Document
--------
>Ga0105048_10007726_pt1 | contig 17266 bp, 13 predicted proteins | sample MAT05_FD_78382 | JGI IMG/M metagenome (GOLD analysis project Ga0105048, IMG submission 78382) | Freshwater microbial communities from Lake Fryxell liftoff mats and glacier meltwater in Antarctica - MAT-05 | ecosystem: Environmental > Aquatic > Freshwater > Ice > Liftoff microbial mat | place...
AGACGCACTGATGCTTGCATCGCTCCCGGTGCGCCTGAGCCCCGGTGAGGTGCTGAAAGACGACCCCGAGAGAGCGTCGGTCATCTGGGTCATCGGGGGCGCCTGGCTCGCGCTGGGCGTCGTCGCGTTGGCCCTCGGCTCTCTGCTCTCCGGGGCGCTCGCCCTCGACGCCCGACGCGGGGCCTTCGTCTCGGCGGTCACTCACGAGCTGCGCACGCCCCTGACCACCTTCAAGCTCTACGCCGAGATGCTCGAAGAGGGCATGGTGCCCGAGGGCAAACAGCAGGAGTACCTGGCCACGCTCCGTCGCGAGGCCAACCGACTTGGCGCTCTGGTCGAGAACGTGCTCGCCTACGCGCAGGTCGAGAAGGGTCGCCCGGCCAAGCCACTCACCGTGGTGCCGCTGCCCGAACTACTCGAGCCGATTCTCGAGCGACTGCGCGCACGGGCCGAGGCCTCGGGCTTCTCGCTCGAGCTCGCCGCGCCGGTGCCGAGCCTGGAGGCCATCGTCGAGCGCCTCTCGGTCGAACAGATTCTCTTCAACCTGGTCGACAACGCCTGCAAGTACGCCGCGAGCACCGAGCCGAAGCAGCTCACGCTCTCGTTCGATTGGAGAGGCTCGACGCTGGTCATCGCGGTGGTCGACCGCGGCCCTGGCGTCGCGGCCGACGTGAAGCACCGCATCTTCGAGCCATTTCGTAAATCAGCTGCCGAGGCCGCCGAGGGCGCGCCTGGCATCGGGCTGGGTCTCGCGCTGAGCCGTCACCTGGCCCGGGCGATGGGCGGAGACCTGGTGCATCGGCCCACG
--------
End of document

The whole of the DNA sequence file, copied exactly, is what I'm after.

>Ga0105048_10007726_pt1 | contig 17266 bp, 13 predicted proteins | sample MAT05_FD_78382 | JGI IMG/M metagenome (GOLD analysis project Ga0105048, IMG submission 78382) | Freshwater microbial communities from Lake Fryxell liftoff mats and glacier meltwater in Antarctica - MAT-05 | ecosystem: Environmental > Aquatic > Freshwater > Ice > Liftoff microbial mat | place...
AGACGCACTGATGCTTGCATCGCTCCCGGTGCGCCTGAGCCCCGGTGAGGTGCTGAAAGACGACCCCGAGAGAGCGTCGGTCATCTGGGTCATCGGGGGCGCCTGGCTCGCGCTGGGCGTCGTCGCGTTGGCCCTCGGCTCTCTGCTCTCCGGGGCGCTCGCCCTCGACGCCCGACGCGGGGCCTTCGTCTCGGCGGTCACTCACGAGCTGCGCACGCCCCTGACCACCTTCAAGCTCTACGCCGAGATGCTCGAAGAGGGCATGGTGCCCGAGGGCAAACAGCAGGAGTACCTGGCCACGCTCCGTCGCGAGGCCAACCGACTTGGCGCTCTGGTCGAGAACGTGCTCGCCTACGCGCAGGTCGAGAAGGGTCGCCCGGCCAAGCCACTCACCGTGGTGCCGCTGCCCGAACTACTCGAGCCGATTCTCGAGCGACTGCGCGCACGGGCCGAGGCCTCGGGCTTCTCGCTCGAGCTCGCCGCGCCGGTGCCGAGCCTGGAGGCCATCGTCGAGCGCCTCTCGGTCGAACAGATTCTCTTCAACCTGGTCGACAACGCCTGCAAGTACGCCGCGAGCACCGAGCCGAAGCAGCTCACGCTCTCGTTCGATTGGAGAGGCTCGACGCTGGTCATCGCGGTGGTCGACCGCGGCCCTGGCGTCGCGGCCGACGTGAAGCACCGCATCTTCGAGCCATTTCGTAAATCAGCTGCCGAGGCCGCCGAGGGCGCGCCTGGCATCGGGCTGGGTCTCGCGCTGAGCCGTCACCTGGCCCGGGCGATGGGCGGAGACCTGGTGCATCGGCCCACG